The Silence of the Popular Party

By Pablo Pacheco Avila

I clearly remember my arrival to Spain along with relatives and other ex political prisoners. We lived unforgettable moments which marked our lives. The media would constantly converse with us to report what we had lived through for more than 7 years of captivity due to political reasons under a system which attacks any who opposes it.

Spanish political leaders met with us and made us many promises to support the cause of freedom in our country. Two years later, I’ve noticed that the politics of Spain with the regime of Havana is full of hypocrisy and economic interests. Human rights and the prosperity of the Cuban people then becomes rhetoric of propaganda. But behind all of this, it is preferable to simply take a sip of a good diplomatic wine.

In one of the meetings we had with the then leader of the Popular Party, Mariano Rajoy, I asked him if his Party won the elections what he would do with the Spanish companies which, for years, have been accomplices of the Cuban dictatorship, upon paying a slave-level salary to the workers. As a response, Rajoy promised to keep his compromise with democracy.

Months later, Rajoy arrived to power and his minister of exterior relations, Jose Manuel Garcia Margallo, made declarations that he would not visit Cuba until they respect human rights there. This provoked much irritation among those in power on the island. The response was given by Ricardo Alarcon, president of the National Assembly. He threatened the Spanish companies on Cuban soil. And thus began the Spanish silence.

Two years later after our arrival to the Iberic country, many things have happened and none of them have been favorable for change in Cuba. The most lamentable case has been the death of the dissident leader Oswaldo Paya in a suspicious car accident in which there was a Swedish and Spanish citizen involved.

I understand and admire the fact that the Popular Party is doing the impossible to return Angel Carromero to Spain. It is a legitimate action to defend their citizens wherever they are having problems, but it is detestable to not know how the Cuban dictatorship acts and the Spanish politicians are thinking that silence will put their citizen in freedom.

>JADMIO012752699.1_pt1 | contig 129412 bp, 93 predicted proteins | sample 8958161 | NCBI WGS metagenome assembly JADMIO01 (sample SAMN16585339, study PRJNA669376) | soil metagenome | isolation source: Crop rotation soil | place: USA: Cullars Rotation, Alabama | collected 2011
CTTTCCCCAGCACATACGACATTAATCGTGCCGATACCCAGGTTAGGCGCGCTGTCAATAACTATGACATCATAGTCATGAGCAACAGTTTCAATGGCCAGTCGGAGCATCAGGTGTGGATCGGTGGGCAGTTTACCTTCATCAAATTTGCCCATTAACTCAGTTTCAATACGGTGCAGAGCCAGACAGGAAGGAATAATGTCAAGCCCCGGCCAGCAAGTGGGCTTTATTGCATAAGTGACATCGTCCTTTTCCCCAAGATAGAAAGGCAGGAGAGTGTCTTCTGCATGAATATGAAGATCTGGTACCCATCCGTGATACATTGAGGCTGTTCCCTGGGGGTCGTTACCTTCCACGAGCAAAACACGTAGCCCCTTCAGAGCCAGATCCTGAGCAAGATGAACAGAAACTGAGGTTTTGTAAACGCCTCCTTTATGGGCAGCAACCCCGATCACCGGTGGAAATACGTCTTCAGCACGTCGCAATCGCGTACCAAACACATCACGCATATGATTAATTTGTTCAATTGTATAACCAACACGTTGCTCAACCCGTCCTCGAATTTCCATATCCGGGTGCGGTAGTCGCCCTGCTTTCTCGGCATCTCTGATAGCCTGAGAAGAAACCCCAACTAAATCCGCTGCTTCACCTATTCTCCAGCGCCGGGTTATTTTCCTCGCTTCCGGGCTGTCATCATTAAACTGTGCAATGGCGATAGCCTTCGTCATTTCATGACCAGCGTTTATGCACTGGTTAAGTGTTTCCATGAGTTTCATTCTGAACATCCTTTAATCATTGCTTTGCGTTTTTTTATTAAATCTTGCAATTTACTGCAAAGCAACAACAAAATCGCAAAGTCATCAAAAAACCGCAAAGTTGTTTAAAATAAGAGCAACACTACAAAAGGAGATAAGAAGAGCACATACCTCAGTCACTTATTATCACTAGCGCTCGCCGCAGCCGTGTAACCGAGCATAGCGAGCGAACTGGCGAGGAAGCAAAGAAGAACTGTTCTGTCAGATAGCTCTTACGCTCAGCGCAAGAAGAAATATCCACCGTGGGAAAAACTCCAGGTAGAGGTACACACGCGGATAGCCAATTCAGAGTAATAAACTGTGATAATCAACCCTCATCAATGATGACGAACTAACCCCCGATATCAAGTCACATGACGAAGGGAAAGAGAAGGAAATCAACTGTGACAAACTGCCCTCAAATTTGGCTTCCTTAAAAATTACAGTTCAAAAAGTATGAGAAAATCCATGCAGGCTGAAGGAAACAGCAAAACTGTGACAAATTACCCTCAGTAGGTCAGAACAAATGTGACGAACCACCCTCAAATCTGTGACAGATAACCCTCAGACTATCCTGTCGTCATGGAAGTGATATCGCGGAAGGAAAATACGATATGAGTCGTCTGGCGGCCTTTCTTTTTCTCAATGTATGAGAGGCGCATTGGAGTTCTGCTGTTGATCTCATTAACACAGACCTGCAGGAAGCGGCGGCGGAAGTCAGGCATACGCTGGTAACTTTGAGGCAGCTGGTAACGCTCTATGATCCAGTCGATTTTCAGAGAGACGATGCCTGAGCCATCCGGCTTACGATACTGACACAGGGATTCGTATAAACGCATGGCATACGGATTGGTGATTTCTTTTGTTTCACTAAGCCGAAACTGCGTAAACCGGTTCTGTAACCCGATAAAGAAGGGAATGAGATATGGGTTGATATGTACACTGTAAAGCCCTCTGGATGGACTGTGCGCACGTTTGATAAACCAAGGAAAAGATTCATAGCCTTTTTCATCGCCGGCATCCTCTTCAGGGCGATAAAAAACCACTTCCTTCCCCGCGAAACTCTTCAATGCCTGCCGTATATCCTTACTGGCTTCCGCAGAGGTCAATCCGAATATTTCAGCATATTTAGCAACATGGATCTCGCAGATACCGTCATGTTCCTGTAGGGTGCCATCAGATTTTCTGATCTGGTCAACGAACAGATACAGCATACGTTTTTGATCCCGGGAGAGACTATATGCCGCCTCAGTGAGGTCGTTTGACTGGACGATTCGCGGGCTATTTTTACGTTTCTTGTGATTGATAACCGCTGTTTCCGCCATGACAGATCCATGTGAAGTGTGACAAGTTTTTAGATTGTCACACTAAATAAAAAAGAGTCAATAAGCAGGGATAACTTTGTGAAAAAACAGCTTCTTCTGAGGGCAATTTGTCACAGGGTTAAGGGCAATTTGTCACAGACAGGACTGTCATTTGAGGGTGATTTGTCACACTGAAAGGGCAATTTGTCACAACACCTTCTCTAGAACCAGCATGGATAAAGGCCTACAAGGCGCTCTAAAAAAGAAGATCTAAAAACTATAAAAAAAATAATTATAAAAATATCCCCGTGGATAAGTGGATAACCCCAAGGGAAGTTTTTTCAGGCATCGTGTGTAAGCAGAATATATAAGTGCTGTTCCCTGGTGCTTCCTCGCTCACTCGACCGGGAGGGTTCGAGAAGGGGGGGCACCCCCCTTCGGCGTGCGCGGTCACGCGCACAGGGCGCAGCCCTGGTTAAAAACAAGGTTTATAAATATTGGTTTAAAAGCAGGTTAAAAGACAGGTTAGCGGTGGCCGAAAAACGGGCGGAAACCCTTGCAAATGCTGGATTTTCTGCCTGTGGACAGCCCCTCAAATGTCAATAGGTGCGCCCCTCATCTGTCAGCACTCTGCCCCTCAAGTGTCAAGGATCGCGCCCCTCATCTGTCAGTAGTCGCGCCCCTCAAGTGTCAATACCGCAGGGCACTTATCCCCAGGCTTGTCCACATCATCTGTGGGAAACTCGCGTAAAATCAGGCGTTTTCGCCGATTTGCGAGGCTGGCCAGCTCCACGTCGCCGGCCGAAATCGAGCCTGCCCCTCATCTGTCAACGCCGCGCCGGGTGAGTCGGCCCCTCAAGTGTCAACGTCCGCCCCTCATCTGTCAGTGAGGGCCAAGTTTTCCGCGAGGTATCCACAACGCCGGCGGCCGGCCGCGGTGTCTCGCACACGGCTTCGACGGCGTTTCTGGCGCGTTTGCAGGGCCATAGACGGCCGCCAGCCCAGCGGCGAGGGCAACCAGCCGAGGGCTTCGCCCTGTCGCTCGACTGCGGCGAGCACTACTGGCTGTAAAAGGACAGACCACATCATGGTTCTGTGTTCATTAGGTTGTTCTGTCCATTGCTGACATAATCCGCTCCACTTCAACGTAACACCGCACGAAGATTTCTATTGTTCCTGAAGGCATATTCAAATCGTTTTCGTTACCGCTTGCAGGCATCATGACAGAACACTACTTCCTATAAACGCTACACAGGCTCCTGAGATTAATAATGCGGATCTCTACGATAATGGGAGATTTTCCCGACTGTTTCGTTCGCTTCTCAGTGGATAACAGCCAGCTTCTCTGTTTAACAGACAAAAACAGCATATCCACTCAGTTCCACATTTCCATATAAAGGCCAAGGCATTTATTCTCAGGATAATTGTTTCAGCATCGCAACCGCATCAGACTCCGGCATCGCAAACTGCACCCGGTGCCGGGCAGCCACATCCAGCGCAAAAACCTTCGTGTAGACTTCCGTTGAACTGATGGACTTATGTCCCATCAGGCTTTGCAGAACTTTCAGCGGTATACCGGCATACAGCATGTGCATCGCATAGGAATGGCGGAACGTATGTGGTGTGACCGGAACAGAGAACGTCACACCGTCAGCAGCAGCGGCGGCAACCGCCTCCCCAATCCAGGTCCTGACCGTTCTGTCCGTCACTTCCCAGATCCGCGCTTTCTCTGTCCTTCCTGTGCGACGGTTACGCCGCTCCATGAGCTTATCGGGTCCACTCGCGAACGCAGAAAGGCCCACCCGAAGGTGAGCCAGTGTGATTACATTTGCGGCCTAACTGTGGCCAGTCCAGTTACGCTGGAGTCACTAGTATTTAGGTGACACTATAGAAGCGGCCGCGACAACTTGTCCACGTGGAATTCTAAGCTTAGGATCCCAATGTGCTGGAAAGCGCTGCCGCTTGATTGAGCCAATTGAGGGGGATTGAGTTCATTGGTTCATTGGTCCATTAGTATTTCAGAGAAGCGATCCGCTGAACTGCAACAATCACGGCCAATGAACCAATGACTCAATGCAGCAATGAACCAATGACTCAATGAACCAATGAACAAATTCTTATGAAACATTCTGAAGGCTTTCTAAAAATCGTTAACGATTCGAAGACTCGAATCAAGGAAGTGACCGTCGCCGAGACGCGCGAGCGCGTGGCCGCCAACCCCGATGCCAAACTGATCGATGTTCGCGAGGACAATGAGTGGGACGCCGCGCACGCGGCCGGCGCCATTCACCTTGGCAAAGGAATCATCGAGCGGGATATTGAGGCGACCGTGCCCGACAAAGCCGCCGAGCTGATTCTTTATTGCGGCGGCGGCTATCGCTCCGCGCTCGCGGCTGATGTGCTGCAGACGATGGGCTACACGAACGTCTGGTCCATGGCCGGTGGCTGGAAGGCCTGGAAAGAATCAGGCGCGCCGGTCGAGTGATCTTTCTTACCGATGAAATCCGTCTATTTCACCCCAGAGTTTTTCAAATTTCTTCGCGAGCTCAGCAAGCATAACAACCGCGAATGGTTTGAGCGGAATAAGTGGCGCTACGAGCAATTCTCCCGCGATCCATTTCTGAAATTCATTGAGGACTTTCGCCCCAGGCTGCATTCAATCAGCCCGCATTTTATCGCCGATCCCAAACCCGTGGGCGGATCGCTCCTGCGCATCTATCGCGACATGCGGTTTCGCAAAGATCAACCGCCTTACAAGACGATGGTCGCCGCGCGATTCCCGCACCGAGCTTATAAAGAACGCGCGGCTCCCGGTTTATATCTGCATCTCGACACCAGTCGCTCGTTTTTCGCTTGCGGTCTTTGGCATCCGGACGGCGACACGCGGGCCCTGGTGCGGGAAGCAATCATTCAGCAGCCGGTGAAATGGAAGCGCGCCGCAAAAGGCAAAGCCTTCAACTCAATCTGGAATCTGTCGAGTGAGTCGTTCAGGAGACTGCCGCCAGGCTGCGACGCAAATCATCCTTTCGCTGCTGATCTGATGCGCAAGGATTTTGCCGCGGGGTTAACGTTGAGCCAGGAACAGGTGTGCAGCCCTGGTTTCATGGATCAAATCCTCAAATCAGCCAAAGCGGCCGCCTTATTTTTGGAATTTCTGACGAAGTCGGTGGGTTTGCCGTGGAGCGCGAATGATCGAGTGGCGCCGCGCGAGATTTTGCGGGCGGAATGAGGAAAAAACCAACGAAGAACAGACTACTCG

Regardless, I think that Carromero will spend a long time in prison, at least until the spirits die down a bit. It will not be the first foreign captive in Cuba. Nor the last, although one of the only foreigners who will put behind the bars for a car accident. I am convinced that if Paya had been an everyday citizen, Carromero would be in a bar right now watching a soccer game between Real Madrid and Barcelona.

In this recent conflict between both nations, those who lose the most are those of us who want freedom for our country, those who long for all Cubans to have the right to have rights, those who want to return to reconstruct the ruins which this 53 year old communism has left us. Those of us who lose are the friends of Oswaldo Paya, his family and, more than anyone, the internal opposition movement. Carromero has also lost, though I am sure that his government’s silence will not take him out of the hell he must be living in, behind bars in a cell of any Cuban prison.

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